Spark a Discussion: What’s Going on in This Picture?

"What's Going on in This Picture?" featured NY Times image of woman surrounded by a crowd with cameras.

In a day-to-day class, it can be difficult to think of new ways to get students out of their “comfort zone” to look at course topics or a discipline with new perspectives.

The New York Time’s Learning Network has a daily feature that might give you some new ideas.  “What’s Going on in This Picture?” is a weekly post of a Times image without a caption.  Students are encouraged to think about the image with a series of prompts, then post responses to the prompts in the comments.  Information on the image is revealed later in the week and students reflect on the caption and the image’s back story.

Images related to your own discipline could be used in a similar way in class sessions.  Images that are ambiguous ,or have some type of surprising quality that don’t fit with preconceived notions, can be useful to prompt students to think about evidence, cultural contexts, or interpreting data more closely.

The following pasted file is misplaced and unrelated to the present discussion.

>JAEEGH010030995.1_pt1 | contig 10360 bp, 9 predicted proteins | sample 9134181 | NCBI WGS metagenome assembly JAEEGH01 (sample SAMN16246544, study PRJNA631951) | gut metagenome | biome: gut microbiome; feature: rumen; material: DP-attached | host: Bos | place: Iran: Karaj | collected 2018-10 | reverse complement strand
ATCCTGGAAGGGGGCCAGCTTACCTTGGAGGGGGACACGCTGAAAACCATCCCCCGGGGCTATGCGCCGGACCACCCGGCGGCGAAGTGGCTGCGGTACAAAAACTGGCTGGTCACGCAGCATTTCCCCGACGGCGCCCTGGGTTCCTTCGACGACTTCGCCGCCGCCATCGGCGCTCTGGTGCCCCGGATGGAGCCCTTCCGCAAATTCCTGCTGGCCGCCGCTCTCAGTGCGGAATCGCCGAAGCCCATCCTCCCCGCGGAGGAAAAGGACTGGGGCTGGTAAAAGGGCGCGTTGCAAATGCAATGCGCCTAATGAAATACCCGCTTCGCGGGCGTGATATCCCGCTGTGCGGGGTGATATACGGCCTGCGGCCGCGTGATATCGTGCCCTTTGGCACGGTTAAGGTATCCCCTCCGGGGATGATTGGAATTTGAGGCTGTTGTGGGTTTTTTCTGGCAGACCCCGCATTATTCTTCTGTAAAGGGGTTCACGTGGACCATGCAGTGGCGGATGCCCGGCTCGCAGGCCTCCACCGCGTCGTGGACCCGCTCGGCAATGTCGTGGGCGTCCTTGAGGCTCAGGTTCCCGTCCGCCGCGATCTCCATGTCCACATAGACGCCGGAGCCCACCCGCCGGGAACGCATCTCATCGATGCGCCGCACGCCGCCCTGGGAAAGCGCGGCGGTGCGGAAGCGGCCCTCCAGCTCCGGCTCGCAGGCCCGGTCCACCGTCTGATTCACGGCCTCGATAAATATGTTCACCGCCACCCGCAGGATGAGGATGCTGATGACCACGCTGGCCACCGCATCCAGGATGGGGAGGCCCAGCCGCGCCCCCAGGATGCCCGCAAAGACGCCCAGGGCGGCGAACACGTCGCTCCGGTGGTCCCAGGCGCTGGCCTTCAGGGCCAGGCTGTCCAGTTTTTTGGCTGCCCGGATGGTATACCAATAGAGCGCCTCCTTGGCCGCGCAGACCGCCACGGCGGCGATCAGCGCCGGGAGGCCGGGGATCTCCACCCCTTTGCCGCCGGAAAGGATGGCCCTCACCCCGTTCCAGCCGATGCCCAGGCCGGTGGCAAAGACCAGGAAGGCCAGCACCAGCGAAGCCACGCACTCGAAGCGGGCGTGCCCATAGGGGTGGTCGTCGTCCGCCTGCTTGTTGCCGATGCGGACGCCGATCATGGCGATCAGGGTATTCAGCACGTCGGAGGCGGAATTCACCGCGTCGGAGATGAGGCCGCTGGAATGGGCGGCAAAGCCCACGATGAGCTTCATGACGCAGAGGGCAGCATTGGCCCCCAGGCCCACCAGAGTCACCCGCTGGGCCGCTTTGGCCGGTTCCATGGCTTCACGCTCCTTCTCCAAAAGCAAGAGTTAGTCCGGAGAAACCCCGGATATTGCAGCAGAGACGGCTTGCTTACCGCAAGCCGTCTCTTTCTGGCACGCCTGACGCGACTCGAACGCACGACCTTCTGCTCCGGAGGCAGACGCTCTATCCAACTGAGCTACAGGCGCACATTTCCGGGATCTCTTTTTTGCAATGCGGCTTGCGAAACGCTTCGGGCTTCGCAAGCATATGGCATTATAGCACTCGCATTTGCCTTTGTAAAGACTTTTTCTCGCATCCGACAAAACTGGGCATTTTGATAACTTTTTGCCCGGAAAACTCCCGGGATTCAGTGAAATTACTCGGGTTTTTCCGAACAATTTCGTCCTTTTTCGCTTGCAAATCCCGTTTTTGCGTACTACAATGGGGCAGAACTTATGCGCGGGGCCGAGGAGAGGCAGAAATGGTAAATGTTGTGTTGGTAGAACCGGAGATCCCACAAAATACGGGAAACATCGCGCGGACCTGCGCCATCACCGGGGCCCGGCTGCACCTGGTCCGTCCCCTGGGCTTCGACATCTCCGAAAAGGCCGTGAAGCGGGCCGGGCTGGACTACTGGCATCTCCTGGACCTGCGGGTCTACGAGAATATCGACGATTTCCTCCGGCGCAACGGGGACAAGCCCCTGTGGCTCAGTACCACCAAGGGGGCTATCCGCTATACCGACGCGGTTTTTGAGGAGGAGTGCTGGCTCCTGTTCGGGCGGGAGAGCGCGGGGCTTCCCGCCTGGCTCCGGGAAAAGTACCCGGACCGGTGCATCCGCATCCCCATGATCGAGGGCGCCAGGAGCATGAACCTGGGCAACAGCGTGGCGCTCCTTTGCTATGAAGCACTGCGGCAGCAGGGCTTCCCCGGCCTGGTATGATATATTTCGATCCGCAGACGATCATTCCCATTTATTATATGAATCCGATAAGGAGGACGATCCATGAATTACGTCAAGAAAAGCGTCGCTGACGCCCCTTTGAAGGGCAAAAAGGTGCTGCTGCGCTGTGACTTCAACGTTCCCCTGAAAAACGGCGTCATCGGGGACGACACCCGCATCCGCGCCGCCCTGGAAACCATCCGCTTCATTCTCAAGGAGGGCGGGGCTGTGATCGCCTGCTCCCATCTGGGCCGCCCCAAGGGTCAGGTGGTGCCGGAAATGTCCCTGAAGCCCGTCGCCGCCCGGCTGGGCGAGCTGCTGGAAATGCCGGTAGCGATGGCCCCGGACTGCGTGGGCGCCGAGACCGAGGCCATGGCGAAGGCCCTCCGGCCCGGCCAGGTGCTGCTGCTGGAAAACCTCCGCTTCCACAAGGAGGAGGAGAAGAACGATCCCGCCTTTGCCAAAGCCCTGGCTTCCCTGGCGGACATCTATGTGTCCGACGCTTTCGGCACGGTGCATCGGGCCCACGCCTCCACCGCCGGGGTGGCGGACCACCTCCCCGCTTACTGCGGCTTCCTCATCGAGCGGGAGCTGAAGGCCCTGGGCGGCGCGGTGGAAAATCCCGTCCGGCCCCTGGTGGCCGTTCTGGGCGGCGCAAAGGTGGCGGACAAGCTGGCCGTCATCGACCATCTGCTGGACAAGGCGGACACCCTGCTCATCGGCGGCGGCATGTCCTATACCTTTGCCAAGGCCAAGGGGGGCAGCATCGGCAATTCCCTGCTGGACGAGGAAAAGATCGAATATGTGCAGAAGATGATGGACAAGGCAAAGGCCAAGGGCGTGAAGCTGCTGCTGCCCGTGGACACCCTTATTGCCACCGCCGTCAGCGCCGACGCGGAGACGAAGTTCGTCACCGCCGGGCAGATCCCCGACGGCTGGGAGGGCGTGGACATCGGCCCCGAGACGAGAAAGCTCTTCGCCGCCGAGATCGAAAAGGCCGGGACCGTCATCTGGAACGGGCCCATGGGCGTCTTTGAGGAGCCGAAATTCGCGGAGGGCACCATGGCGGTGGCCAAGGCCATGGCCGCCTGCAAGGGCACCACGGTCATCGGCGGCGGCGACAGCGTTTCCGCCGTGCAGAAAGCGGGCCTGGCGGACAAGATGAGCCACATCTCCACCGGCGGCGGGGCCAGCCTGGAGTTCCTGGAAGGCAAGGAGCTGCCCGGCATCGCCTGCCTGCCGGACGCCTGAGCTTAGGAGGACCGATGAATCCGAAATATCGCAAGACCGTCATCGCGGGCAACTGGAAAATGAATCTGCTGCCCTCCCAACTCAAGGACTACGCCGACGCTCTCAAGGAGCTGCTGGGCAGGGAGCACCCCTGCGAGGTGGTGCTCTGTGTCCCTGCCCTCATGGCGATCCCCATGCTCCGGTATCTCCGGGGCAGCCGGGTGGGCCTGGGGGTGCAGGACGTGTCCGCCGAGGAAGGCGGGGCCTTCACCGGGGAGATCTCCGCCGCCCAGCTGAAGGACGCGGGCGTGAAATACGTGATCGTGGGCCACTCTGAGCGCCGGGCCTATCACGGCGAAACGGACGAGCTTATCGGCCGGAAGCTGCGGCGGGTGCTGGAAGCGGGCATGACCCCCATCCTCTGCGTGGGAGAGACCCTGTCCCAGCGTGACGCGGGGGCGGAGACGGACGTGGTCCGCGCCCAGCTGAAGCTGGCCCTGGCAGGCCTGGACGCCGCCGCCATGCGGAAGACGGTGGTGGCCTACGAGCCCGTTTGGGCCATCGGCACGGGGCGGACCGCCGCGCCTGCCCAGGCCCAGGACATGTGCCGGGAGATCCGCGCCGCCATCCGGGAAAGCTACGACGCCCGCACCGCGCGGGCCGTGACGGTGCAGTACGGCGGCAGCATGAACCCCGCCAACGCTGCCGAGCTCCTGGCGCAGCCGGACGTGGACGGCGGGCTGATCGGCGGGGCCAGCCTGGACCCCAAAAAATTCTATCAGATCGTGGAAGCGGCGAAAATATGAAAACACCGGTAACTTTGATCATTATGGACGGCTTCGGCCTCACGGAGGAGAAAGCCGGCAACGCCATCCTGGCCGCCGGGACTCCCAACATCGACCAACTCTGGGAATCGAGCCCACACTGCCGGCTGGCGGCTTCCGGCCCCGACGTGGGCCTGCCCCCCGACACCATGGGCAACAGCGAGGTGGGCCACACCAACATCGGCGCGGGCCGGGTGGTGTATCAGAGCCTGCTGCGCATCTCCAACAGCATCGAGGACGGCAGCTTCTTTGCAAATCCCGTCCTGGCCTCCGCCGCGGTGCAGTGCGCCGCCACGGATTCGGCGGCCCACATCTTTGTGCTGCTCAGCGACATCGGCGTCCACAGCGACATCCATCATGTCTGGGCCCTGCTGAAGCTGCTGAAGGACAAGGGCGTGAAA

You can view previous “What’s Going on in This Picture?” columns at the New York Times website and a “best of” collection for ideas, or talk to a CIT consultant to discuss this or other activities in your classroom.

Photo credit:  Damon Winter, The New York Times, https://www.nytimes.com/slideshow/2016/08/16/learning/images-from-four-years-of-whats-going-on-in-this-picture/s/VTS01-07-13LNa.html

Randy Riddle

Author: Randy Riddle

Randy A. Riddle consults with faculty in the Humanities and Social Sciences on integrating technology into teaching. He has been a CIT consultant since 2000. His professional interests include e-learning, social networking, online productivity tools, video and multimedia, and visualization. Randy’s current work includes management of the CIT’s Faculty Fellows program, consulting on Coursera course design and exploring areas such as e-textbook authoring. His other interests outside of work include restoration of vintage recording formats and broadcasting and film history. He volunteers for the Old Time Radio Researchers Group and maintains an ongoing blog on radio history research.